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PPP, govt quarrel over sacking of nearly 2,000 Amerindians; ‘costly’ programme being reviewed

Junior Minister of Indigenous Peoples Affairs, Valerie Garrido-Lowe

by Zena Henry

The People’s Progressive Party (PPP) has accused government sacking almost 2,000 Community Support Officers (CSO), but the administration on Tuesday countered by claiming that millions of dollars were paid to many of those persons for doing little or nothing.

Junior Minister of Amerindian Affairs, Valerie Garrido-Lowe denied that the CSO programme was being dumped, saying that it was instead being reviewed.

During the party’s weekly press briefing at Freedom House Tuesday July 7, General Secretary Clement Rohee slammed the government for preaching youth development and touting them as “crusaders for national reconciliation” when majority of those out of work are young persons providing support services to their communities. “…it is sad to know that notwithstanding all the rhetoric, the Granger-led de-facto administration has cut lose and thrown onto the bread line 1,972 Community Support Officers (CSOs),” said Rohee.”

These CSO’s, Rohee said ,were unjustly branded “political activists” by the A Partnership for National Unity/ Alliance for Change (APNU+AFC)-led administration. He said they  carried out support services to the Village Councils particularly in the social services sector in  various Amerindian communities in their respective regions .
These persons received a monthly stipend of $30,000 which amounted to some $60m per month paid by the Ministry of Amerindian Affairs.   

The government has noted, however, that the current program was not working.  Junior Minister Garrido-Lowe reminded that the government, while in opposition, had supported a GUY$200 million request made by the former Amerindian Affairs Minister to help in social development skills for the young Amerindians.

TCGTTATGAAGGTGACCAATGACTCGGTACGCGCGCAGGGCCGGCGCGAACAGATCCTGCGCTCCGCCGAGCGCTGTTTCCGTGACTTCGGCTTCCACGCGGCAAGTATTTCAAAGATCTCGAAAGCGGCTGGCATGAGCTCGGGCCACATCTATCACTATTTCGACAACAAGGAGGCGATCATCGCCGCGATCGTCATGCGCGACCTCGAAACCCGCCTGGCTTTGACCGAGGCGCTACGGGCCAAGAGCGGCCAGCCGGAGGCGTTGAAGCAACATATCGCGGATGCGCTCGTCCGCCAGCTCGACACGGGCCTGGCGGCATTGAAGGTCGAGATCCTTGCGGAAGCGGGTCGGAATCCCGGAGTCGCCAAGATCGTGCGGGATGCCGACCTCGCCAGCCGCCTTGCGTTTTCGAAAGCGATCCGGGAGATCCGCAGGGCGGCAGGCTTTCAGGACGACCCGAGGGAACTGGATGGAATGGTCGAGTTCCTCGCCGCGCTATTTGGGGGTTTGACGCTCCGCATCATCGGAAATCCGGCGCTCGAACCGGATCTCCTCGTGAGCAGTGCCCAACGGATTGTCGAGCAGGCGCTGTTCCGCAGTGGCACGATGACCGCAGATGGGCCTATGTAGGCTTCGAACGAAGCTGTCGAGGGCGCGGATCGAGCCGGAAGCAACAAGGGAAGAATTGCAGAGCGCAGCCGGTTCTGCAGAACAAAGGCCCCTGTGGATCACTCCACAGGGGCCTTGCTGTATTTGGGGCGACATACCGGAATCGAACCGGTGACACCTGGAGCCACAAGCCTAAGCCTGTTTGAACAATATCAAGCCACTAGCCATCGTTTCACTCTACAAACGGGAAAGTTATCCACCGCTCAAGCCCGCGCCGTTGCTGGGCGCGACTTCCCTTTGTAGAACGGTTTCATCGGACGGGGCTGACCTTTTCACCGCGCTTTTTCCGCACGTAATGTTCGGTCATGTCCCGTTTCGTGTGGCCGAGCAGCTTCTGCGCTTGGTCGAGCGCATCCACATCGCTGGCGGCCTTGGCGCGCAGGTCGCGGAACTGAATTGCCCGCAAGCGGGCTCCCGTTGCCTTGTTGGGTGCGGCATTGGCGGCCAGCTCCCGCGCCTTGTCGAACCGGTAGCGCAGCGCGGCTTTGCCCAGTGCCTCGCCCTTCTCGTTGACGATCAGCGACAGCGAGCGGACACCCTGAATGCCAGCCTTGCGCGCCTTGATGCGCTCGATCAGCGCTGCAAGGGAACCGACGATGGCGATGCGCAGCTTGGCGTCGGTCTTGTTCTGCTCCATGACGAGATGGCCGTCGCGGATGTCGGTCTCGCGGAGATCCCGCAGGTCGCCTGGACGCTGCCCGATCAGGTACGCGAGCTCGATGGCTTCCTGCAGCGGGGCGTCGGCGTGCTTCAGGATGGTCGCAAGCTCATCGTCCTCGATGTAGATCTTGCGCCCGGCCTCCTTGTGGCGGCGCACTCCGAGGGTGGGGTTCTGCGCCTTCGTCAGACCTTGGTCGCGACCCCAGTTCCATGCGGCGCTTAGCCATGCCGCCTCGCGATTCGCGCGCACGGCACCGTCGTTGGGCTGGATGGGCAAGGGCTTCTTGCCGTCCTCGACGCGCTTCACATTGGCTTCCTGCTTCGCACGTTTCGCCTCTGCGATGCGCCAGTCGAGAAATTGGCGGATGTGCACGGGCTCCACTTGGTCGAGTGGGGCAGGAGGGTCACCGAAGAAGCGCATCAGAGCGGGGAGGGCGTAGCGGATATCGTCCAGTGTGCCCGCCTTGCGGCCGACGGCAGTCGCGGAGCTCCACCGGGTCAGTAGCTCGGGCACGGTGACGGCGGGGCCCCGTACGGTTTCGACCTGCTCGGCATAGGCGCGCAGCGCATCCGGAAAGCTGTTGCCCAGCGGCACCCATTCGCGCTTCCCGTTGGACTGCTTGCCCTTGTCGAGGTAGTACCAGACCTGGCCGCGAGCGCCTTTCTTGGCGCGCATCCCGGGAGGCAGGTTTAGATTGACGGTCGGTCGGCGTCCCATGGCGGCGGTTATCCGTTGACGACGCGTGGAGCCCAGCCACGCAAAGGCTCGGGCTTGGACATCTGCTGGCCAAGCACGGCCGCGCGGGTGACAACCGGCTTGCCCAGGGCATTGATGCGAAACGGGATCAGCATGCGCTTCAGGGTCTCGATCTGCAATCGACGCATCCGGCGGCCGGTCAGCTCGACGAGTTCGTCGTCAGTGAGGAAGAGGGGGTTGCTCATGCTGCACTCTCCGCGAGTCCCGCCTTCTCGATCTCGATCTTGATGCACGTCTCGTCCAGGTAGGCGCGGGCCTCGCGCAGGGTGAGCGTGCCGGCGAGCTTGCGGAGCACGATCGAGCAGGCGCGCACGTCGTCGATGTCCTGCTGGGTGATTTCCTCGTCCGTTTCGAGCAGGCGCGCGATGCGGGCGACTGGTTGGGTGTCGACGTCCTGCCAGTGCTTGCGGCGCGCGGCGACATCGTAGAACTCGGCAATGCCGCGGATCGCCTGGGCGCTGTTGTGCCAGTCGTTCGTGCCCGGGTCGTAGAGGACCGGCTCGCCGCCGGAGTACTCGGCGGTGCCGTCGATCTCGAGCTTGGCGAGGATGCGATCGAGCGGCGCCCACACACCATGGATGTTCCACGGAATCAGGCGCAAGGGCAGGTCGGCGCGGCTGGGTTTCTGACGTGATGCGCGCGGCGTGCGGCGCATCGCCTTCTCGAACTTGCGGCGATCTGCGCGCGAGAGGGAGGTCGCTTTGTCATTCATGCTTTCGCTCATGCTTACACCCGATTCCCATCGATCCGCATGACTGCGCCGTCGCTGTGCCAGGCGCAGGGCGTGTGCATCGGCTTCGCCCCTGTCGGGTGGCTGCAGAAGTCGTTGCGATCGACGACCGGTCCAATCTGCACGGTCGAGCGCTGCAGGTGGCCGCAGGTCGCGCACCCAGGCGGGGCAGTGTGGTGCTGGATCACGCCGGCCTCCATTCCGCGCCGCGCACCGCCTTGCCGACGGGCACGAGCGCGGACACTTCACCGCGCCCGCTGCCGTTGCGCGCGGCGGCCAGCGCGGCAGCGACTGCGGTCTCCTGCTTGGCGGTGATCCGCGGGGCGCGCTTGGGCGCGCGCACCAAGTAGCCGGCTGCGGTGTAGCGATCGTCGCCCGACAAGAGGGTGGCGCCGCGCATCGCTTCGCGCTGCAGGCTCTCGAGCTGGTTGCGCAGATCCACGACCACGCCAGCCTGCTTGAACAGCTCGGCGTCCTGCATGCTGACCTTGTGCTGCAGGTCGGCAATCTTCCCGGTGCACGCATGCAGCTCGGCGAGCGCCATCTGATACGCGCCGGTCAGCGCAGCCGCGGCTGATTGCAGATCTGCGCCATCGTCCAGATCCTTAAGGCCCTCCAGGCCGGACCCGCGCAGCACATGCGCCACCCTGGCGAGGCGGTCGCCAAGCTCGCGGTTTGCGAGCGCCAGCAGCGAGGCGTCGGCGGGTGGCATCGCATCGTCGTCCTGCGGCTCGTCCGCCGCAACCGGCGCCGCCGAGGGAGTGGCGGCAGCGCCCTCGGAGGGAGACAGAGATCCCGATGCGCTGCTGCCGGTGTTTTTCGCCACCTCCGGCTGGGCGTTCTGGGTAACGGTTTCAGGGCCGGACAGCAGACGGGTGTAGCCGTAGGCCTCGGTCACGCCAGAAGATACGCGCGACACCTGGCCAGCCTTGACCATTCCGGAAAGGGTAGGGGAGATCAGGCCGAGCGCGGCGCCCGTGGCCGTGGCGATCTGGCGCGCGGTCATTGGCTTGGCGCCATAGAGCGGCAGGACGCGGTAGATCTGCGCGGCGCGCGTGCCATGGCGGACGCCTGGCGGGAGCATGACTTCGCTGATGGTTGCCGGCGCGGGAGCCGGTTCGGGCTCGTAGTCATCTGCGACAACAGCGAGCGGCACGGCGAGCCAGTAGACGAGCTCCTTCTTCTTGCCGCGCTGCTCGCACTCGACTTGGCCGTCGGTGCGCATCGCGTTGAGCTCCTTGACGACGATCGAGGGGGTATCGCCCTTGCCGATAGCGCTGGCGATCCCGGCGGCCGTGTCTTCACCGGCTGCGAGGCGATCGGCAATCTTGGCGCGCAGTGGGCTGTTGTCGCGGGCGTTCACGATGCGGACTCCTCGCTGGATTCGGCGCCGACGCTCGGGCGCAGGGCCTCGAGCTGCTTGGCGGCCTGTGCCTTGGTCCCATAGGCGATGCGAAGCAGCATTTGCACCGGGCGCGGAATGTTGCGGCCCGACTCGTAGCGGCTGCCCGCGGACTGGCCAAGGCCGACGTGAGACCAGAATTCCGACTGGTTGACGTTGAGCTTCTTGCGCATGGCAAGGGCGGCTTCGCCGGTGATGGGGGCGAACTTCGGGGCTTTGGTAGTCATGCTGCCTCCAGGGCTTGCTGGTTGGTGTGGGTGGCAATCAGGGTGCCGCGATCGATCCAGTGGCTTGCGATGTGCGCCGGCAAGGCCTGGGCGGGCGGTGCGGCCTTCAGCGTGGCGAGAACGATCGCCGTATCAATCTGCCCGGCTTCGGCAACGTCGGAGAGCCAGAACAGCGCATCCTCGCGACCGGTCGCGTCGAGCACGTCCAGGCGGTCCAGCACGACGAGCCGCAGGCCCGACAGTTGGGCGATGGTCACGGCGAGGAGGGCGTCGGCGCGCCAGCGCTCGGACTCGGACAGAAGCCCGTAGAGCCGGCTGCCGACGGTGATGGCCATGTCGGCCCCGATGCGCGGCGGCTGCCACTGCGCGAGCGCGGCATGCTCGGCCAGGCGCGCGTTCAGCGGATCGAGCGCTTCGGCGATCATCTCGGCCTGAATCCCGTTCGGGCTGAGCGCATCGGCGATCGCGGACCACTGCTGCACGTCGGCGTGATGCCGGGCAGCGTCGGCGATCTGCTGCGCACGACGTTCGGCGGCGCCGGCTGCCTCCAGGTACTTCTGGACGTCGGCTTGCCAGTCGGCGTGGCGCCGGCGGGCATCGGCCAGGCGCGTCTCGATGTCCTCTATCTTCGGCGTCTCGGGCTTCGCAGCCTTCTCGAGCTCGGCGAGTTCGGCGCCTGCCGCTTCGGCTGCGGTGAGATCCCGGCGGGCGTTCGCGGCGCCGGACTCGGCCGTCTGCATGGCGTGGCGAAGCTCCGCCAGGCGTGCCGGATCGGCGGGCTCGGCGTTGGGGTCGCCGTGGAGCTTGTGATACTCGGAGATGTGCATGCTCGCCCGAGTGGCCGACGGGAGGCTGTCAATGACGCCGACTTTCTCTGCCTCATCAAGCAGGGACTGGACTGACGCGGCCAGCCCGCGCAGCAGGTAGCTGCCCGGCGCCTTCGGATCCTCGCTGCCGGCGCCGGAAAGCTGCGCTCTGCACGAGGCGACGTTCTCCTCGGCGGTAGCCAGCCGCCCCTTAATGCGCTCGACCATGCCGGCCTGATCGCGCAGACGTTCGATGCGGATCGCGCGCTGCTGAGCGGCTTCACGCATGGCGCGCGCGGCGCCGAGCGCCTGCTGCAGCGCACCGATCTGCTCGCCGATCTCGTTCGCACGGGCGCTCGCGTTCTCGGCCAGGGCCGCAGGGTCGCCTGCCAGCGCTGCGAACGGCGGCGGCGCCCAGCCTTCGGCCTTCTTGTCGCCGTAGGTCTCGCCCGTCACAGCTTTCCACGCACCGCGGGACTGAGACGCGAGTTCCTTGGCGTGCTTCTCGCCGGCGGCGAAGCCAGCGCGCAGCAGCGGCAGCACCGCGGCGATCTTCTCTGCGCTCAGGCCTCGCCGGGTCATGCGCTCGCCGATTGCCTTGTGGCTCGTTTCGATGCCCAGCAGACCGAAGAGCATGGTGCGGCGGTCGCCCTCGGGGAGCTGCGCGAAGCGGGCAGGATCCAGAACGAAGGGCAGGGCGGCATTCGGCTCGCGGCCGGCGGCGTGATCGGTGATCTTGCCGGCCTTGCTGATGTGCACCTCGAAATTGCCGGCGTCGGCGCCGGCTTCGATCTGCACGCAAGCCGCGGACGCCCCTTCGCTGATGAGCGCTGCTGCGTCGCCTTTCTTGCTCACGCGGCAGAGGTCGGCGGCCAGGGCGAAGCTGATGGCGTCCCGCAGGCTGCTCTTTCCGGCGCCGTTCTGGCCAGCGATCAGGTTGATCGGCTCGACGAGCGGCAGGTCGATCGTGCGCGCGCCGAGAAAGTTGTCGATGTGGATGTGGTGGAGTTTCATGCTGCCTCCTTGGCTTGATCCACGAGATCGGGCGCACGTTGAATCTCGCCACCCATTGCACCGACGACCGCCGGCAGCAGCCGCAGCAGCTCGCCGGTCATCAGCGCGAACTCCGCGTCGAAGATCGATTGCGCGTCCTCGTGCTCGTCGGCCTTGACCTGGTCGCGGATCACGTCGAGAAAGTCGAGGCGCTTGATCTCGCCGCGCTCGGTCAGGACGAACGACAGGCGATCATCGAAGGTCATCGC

“When the former minister came in 2013, the government in opposition then was happy to oblige, but after we started getting reports, it was not working out well.” She said, even the village councils were complaining.
Lowe said many of the young people had nothing much to do but they were, “just there.”
She said the government maintains that the program needs reviewing. She reasoned that the monthly bill for this program is a lot  to pay while simple services and training such as a community plumber is not available in some communities. She noted that government is looking to have more opportunities available to those young CSOs such as scholarships.

Rohee said that the CSO program has been around for more than five years but Lowe refuted that saying it actually started in 2013.

The minister also said that while the PPP claims persons were put out of work and not told about monies owed, she contended that the program had been halted by the former government since April, 2015.

The CSO program was described by critics as a PPP machine that kept the Amerindian villages in line.
Rohee linked the CSO halt to “ongoing witch hunting” since the change in government following the May 11, 2015 general and regional elections.